Wednesday, August 24, 2011

Nose spray reduces childhood apnea-linked inflammation

Early research shows certain steroid nasal sprays may help to reduce the inflammatory cell proteins in children that are linked to sleep apnea. A study included in the June of Archives of Otolaryngology – Head & Neck Surgery looked at how children who were due to have their adenoids and tonsils removed reacted to the drug fluticasone furoate.
The study involved 24 children from the ages of 2 to 12 years old, with sleep apnea. The children were divided into two groups. About half of the children received doses of the nasal spray once a day for two weeks prior to surgery. The control group did not use the nasal spray.
After children in both groups had their adenoids and tonsils surgically removed, the researchers examined the adenoids. While all of the adenoids weighed about the same, the treatment group had lower levels of the inflammatory cell protein IL-6. The cell protein has been linked to the development of sleep apnea.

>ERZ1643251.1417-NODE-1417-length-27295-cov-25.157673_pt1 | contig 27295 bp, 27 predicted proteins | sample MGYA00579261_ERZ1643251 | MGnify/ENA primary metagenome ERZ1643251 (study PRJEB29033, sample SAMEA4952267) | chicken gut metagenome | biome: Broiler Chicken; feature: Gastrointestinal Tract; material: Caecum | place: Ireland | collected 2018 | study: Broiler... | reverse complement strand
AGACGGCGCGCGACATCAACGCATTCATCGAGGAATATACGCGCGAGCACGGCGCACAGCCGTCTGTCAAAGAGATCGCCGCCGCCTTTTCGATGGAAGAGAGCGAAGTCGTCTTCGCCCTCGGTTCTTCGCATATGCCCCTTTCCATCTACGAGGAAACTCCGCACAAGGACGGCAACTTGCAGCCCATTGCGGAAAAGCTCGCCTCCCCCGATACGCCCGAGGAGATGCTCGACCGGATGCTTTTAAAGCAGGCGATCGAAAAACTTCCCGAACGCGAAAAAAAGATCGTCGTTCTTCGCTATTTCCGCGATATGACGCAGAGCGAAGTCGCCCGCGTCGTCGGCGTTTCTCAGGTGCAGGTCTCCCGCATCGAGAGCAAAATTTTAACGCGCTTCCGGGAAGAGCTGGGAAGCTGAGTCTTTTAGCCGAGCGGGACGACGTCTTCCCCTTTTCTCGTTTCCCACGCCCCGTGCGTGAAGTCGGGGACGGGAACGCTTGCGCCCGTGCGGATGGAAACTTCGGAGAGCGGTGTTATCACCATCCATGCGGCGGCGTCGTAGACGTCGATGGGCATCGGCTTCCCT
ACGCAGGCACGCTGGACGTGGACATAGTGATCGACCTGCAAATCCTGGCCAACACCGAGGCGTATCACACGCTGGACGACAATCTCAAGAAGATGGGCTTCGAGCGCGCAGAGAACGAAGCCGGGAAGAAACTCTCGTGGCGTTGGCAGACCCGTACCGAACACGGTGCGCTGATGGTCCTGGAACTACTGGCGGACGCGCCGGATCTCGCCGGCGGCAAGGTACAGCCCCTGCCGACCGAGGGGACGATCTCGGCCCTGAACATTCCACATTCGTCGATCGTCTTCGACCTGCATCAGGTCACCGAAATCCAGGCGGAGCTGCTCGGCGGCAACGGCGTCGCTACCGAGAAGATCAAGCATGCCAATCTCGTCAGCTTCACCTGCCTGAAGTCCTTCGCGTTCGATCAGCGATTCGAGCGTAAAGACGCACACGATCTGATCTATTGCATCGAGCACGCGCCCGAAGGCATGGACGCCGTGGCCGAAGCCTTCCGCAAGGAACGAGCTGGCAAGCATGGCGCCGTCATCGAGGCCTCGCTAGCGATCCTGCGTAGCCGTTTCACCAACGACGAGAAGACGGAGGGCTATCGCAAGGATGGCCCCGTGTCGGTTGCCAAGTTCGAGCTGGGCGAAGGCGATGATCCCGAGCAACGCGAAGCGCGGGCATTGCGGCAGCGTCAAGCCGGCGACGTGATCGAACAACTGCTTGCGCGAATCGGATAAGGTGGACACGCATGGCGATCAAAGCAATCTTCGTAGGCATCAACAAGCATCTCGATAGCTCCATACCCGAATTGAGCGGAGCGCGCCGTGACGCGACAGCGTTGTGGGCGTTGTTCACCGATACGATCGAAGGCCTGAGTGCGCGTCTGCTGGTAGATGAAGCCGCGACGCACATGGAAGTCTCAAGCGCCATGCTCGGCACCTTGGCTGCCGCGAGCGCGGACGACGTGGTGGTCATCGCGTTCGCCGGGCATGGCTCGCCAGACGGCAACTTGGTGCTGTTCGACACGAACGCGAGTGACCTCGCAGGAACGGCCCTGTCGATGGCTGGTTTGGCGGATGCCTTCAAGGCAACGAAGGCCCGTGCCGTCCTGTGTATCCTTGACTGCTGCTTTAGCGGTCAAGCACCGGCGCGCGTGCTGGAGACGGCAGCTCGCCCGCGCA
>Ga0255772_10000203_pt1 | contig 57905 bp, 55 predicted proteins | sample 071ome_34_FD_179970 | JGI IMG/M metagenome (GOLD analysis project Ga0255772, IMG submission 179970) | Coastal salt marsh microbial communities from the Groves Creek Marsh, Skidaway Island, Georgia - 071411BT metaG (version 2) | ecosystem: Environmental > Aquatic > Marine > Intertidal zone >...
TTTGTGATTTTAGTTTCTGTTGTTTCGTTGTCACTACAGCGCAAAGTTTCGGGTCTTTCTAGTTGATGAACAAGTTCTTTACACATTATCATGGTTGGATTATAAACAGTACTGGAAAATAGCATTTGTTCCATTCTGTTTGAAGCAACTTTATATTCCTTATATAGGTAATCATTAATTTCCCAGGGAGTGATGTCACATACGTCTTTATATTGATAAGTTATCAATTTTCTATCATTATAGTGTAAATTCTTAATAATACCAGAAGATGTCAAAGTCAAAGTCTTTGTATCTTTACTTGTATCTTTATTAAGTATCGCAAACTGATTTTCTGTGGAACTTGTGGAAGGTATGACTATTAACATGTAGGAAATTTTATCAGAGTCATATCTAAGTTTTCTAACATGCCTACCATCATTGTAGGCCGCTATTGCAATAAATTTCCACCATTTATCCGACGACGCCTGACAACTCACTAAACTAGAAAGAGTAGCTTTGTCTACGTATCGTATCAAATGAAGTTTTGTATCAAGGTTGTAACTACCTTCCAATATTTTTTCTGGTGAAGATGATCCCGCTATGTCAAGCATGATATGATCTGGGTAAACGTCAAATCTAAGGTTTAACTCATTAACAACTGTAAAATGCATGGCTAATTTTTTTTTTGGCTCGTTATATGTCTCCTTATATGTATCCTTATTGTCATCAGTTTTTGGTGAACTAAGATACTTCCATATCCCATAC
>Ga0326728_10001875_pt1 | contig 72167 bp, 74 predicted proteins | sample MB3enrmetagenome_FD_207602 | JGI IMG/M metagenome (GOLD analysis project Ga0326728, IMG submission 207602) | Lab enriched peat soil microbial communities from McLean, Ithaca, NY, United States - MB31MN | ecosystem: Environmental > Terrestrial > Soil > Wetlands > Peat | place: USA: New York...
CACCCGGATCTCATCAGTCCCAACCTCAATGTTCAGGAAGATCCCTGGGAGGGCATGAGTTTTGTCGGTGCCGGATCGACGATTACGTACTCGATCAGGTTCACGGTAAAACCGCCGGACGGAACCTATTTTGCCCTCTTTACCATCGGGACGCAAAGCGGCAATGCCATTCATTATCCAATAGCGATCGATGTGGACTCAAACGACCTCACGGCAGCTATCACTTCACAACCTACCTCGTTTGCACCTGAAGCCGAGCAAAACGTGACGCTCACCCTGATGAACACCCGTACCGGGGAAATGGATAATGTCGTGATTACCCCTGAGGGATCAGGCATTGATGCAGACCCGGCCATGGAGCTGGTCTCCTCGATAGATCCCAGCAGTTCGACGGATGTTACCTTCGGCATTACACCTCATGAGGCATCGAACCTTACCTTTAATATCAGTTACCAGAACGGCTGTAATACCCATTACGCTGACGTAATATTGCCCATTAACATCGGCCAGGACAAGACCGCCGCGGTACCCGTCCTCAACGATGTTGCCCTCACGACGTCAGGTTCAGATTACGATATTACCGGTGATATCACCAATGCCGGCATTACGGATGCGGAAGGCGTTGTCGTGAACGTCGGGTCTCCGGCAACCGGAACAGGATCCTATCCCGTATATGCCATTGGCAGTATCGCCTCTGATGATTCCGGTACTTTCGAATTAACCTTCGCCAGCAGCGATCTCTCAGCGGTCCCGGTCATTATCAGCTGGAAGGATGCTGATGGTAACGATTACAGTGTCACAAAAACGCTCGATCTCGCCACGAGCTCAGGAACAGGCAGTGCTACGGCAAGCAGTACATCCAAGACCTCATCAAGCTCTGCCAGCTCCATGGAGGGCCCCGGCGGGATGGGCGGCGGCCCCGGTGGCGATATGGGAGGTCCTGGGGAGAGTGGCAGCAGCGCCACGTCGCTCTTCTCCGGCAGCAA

In the study’s conclusion, the authors stated that steroid nasal spray could potentially be part of future pediatric sleep apnea treatments. The findings support previous research that found nasal fluticasone reduced the frequency of breathing pauses in children with obstructive sleep apnea in children.
The research is still in its early phases and parents should be aware that steroid nasal sprays are not a recognized obstructive sleep apnea treatment for children. The standard treatments include surgery, CPAP and weight loss. Some children with sleep apnea may benefit from wearing an oral appliance during sleep.
The American Academy of Sleep Medicine reports that about two percent of healthy young children have sleep apnea. The sleep disorder occurs when soft tissue in the back of throat collapses and blocks the airway during sleep.
Most children with sleep apnea have a history of loud snoring. This may include obvious pauses in breathing and gasps for breath. Parents often notice that the child seems to be working hard to breathe during sleep.
Read more about obstructive sleep apnea in children. Get help at an AASM-accredited sleep center near you.

Photo by: olaerik

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